Three Strategies For Putting Balance Back Into Your Work Life

Three Strategies for​ Putting Balance Back into Your WorkLife
Has the​ pendulum swung too far in​ increasing productivity at​ the​ expense of​ employee worklife balance? in​ an article titled, Americans of​ All Stripes Are Sicker Than They Need to​ Be, Paul Krugman indicated that fulltime American workers work, on average, about 46 weeks per year compared with 41 weeks for​ fulltime British, French and​ German workers. One indication that this is​ taking a​ toll on American workers is​ that it​ appears that more employees are taking mental health days. According to​ a​ May 8th article in​ the​ Minneapolis Star Tribune, more than onethird of​ U. S. workers say they played hooky from work over the​ past 12 months. Were you one of​ them?
One HR executive with an S&P 500 company that I ​ spoke with said, the​ gains in​ productivity of​ the​ past few years have been on the​ backs of​ our employees who are maxed out. as​ for​ myself, during the​ week I ​ go to​ work and​ come home. if​ Im lucky I ​ have time to​ eat dinner, work out, shower and​ go to​ bed. I ​ dont know where were going to​ get the​ next round of​ productivity.
Need further proof? According to​ syndicated columnist and​ bestselling business author, Chuck Martin, less than 15 percent of​ more than 2,000 senior executives and​ managers thought that their lives were in​ balance. When asked why, many pointed to​ technology which has made it​ easier to​ stay connected to​ work.
To make matters worse, in​ a​ recent study by Randstad USA, 38% of​ employed U. S. adults indicated that they do not usually take lunch, 33% work overtime without additional compensation, and​ 31% say they work on Sundays.
What does all of​ this mean to​ you? in​ effect, you are now on call 24/7 including weekends, holidays, and​ vacations.
If moving abroad to​ work in​ Britain, France or​ Germany is​ not an option for​ you, then read on for​ some tips on how to​ stop this worklife balance madness.
1. Establish and​ communicate boundaries for​ where, when and​ how you will work. Put it​ in​ writing, share it​ with your boss and​ staff, and​ more importantly, adhere to​ it. Make sure it​ is​ something you feel comfortable with. for​ example, one executive I ​ know works from 730 a. m. 6 p. m. She is​ available via cell phone during her commute 700 730 a. m. and​ 600 630 p. m. She checks email remotely once during the​ evening after going home and​ her kids are in​ bed. Saturday is​ her family day and​ she doesnt do any work. She checks emails again on Sunday evening and​ takes time to​ plan and​ prepare for​ her work week while watching Greys Anatomy. the​ key figure out what will work for​ you!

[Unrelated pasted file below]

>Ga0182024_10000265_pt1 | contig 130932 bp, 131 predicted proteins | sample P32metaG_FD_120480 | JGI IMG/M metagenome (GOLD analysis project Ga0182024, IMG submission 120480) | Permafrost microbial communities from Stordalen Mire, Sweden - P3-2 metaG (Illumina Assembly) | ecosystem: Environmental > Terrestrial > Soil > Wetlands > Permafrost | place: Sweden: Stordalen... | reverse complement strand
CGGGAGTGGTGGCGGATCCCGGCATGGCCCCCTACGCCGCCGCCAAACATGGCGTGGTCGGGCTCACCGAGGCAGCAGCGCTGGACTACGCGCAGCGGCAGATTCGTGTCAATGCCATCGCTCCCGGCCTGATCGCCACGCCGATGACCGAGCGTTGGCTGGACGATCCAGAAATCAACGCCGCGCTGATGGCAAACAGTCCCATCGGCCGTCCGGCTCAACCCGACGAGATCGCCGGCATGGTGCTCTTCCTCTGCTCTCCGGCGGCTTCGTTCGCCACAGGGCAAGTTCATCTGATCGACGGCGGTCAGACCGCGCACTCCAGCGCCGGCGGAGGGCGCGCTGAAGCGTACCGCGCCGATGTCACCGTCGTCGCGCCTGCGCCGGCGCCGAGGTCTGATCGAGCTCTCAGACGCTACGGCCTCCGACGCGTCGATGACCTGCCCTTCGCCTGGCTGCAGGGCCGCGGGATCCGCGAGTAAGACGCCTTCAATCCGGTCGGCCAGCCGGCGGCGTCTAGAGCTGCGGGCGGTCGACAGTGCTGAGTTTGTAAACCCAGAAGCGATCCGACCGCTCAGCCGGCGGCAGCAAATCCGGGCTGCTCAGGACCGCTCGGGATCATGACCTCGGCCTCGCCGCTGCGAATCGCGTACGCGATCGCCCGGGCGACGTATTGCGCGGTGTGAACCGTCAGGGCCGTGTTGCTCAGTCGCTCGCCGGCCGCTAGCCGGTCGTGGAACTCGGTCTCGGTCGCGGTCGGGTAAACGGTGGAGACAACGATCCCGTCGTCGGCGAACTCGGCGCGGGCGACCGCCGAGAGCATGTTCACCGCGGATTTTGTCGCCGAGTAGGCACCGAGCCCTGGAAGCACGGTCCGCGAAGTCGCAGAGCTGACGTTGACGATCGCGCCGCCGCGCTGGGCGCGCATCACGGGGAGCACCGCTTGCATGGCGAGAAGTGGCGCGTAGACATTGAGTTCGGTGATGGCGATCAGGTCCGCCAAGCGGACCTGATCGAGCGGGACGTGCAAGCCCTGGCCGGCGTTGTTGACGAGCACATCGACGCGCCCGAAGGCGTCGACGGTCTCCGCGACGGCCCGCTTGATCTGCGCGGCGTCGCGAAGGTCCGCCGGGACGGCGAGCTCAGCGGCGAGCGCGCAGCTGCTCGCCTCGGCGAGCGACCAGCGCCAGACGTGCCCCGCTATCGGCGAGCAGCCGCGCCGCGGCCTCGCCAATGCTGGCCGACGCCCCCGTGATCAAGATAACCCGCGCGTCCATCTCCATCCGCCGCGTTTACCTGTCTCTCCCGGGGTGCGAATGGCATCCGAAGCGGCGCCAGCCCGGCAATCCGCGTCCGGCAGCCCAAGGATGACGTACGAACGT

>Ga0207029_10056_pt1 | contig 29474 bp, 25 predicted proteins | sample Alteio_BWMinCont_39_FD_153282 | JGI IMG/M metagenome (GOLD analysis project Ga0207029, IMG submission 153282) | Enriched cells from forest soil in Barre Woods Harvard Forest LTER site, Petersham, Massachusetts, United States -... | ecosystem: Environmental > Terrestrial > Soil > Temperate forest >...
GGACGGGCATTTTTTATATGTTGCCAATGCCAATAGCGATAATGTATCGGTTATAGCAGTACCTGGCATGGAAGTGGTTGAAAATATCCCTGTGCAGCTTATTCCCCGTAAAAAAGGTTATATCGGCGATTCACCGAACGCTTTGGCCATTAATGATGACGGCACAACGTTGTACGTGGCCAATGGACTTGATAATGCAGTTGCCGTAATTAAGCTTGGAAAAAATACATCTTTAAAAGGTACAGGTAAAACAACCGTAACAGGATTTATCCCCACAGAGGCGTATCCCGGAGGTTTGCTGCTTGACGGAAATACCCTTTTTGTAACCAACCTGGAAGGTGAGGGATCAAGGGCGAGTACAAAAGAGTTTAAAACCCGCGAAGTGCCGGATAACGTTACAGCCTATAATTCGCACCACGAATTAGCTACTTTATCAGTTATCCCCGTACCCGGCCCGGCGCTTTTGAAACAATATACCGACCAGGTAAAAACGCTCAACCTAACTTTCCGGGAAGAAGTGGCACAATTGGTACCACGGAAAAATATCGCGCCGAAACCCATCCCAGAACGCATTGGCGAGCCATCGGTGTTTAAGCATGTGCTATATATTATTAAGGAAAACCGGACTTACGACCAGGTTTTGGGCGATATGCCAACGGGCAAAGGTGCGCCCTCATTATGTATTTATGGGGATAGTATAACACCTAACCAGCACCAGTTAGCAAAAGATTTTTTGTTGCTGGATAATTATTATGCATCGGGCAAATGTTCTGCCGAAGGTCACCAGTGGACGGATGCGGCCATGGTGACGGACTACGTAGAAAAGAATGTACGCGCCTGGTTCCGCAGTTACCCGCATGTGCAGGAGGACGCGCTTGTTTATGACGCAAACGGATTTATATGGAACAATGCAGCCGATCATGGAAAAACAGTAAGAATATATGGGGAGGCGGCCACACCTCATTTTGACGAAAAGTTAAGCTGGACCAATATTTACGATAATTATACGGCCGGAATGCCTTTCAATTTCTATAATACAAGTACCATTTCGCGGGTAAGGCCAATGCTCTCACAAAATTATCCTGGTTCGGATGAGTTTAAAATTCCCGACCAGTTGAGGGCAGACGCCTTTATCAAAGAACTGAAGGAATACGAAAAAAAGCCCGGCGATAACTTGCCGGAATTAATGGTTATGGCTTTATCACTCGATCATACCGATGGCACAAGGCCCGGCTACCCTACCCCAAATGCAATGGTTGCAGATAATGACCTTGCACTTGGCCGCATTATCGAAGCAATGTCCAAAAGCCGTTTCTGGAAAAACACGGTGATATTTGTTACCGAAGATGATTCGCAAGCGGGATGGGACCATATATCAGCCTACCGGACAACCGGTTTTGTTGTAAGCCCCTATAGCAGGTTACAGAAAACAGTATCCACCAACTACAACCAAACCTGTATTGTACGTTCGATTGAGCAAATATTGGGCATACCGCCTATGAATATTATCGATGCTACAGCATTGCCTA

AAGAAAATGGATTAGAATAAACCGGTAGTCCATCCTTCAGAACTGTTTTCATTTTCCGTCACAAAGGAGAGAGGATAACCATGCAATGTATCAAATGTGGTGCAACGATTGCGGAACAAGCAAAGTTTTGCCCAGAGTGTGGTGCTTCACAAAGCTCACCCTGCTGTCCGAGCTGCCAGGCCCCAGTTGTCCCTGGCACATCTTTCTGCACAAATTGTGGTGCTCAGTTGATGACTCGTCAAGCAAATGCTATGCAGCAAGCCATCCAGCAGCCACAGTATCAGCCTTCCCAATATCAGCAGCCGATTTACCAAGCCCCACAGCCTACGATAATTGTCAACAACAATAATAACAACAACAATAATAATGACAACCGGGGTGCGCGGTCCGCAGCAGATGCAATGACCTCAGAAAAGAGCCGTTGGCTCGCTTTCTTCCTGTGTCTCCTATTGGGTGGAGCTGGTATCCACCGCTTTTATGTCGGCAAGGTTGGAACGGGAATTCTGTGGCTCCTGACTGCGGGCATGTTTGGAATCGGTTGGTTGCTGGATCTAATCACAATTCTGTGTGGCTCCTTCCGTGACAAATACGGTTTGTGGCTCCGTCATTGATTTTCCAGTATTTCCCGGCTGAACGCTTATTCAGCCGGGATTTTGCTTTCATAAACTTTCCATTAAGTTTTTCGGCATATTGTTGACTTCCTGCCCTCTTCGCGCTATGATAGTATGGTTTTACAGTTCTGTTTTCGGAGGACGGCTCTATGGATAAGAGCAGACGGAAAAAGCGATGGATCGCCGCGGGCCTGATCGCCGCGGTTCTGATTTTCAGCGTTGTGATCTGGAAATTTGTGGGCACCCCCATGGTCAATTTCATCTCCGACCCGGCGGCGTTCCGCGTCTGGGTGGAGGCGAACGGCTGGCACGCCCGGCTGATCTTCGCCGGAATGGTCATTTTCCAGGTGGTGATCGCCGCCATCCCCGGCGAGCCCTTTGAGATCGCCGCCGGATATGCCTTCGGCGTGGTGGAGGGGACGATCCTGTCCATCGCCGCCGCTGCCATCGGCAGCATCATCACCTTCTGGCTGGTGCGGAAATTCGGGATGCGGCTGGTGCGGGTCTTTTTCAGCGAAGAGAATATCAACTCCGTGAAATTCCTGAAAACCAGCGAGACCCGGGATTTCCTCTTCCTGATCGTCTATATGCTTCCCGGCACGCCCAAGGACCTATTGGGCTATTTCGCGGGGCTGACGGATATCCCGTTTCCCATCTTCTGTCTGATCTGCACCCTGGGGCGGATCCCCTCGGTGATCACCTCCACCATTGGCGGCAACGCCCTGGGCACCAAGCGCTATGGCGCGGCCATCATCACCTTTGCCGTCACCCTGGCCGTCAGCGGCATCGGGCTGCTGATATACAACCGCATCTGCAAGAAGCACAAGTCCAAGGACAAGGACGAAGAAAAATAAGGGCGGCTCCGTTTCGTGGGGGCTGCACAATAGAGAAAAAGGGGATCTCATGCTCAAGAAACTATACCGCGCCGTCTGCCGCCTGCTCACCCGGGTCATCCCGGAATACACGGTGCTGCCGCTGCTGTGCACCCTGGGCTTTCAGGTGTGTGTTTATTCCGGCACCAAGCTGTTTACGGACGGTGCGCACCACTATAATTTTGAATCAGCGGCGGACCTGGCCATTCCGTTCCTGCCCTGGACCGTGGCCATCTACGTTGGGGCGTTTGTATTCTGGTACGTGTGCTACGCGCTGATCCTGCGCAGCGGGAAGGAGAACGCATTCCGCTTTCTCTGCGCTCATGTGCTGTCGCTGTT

2. Control technology rather than let it​ control you. Blackberry, PDAs, cell phones, laptops, and​ remote access are tools to​ help you be successful, not control you. Most executives that I ​ speak to​ reluctantly admit that no one has mandated that they be linked to​ the​ office 24 hours a​ day. Stop being a​ superhero and​ limit your use/ abuse of​ technology. Try turning off your Blackberry or​ cell phone after leaving work or​ at​ least when you get home. Stop text messaging and​ checking emails during meetings not only is​ it​ rude, but if​ you cant be fully present, then perhaps you dont belong in​ the​ meeting after all.
3. Use technology to​ help you execute your business goals. Block time for​ projects, planning, and​ strategic activities or​ your day will be filled with the​ urgent and​ not the​ important. Block time on your calendar for​ coffee, lunch and​ other types of​ networking meetings as​ it​ is​ important to​ see and​ be seen. Schedule specific times preferably only two times per day when you will review/ respond to​ email so that you arent constantly interrupting your work flow every time a​ new email arrives. Use the​ task list and​ reminder features in​ your email or​ database management tool to​ schedule tasks to​ be completed on specific days. if​ you find that you are frequently interrupted during time you scheduled to​ work on projects, planning, and​ strategic activities, forward your phone to​ voicemail or​ even better, book a​ conference room or​ go some other place where you can work without interruption.
In a​ commencement address delivered to​ 2,700 Oklahoma State University Graduates, President George W. Bush gave this advice, Harness the​ promise of​ technology without becoming slaves to​ technology. Now thats good advice.

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